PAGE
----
I am trying to evenly distribute the total amount to each person involved.

For example I will use money.

Example 1

Person A has $20

Person B has $40

Person C has $60

So to make everything even the solution is Person C giving person A $20.

Example 2

Person A has $36

Person B has $15

Person C has $9

To make this situation even:

Person A gives Person B \$16 then Person B gives Person C $11,

or Person A gives Person B $5 and Person C \$11

Example 3

Person A has $53

Person B has $95

Person C has $24

Person D has $98

Person E has $30

Each person needs $60, How could I figure out the way to do this that involves the least amount of moving the money around?


closed as off-topic by Jack D'Aurizio Aug 10 '18 at 17:14

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If you have $n$ people, you can always do it in at most $n-1$ movements. You can do this by progressively increasing the number of people who currently have exactly $x$, where $x$ is the average. At each step, if they do not all have the same amount, someone (say A) has more than $x$ and someone else (say B) has less than $x$; move enough money from A to B to leave A with exactly $x$.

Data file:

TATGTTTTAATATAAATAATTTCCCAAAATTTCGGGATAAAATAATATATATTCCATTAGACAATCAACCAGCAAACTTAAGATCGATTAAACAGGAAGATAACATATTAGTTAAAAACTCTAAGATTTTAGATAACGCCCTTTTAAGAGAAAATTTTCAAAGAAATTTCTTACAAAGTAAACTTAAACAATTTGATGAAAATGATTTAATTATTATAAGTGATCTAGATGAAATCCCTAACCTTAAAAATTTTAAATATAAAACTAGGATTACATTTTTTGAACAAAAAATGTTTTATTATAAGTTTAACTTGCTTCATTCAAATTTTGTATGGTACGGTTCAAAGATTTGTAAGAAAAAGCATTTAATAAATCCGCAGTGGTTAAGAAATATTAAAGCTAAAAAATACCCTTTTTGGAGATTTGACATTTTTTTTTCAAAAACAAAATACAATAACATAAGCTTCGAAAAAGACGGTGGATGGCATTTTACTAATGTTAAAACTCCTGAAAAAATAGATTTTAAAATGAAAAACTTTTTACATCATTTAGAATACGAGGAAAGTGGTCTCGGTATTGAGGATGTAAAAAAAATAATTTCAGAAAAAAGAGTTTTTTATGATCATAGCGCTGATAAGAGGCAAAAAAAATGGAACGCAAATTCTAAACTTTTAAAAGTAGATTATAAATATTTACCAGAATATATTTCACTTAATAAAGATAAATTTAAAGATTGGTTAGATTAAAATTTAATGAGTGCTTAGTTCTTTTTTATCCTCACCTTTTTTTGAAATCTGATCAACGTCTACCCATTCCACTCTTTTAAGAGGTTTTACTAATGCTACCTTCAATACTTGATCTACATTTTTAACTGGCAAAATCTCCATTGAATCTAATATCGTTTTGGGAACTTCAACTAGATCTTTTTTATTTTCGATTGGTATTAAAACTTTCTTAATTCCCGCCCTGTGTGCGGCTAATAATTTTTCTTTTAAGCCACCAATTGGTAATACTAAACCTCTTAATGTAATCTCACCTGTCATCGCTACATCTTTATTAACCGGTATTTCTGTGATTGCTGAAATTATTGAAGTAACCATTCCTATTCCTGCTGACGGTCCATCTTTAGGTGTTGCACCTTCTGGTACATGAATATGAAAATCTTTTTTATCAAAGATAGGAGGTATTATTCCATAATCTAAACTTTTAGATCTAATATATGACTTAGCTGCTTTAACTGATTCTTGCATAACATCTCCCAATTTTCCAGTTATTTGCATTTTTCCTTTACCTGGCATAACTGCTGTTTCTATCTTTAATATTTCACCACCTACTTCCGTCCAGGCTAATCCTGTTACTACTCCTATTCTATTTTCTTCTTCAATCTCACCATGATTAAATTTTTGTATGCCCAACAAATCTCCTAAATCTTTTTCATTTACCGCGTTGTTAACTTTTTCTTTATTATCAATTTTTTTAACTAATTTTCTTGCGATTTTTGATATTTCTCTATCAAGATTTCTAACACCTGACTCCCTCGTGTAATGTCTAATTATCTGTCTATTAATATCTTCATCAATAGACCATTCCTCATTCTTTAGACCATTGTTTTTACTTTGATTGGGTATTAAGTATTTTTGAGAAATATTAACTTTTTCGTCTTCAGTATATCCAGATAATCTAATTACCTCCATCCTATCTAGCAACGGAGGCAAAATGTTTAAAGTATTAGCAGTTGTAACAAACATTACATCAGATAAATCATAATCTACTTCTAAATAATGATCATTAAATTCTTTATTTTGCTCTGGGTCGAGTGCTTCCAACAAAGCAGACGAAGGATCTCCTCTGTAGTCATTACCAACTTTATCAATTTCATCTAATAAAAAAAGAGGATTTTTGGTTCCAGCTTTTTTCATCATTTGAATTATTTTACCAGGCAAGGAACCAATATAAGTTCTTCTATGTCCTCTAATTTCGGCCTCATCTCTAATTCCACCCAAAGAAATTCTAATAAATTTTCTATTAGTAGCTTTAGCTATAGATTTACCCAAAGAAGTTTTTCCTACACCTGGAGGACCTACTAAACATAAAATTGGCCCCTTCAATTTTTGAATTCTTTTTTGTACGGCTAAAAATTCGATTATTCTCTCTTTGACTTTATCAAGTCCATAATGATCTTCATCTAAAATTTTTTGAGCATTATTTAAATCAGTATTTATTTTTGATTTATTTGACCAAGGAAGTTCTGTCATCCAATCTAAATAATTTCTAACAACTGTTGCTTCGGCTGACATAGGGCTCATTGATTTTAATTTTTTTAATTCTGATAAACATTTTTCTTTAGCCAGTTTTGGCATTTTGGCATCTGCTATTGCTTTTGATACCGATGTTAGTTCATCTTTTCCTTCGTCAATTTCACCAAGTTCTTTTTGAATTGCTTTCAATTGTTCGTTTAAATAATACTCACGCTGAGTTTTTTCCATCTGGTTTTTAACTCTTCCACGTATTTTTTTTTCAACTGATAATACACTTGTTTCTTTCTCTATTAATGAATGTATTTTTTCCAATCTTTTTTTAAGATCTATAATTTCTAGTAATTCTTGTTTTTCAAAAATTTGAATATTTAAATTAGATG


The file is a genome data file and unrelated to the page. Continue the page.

In your example 3, this is the best you can do. To see this, suppose you have a better strategy and consider a graph where two people are connected by an edge if at any point your strategy moves money between them. If your strategy uses fewer than $n-1$ moves, the graph is disconnected. No money moves between components, so the average amount of money held by people in the first component doesn't change. At the end, everyone in the first component has exactly $x$, so at the start they had $x$ on average. There is no proper subset of the people who have \$60 on average, so this is impossible.

In general, the best you can do is as follows. Divide the people into as many groups as possible so that every group has the same amount of money on average (often, as here, you have to put everyone in the same group to achieve this). Move money within each group separately; for a group of $k$ people this takes $k-1$ moves. Overall, you use $n-g$ moves, where $g$ is the number of groups.

For example 1 you can divide into two such groups - {A,C} and {B} - but for example 2 you can't.


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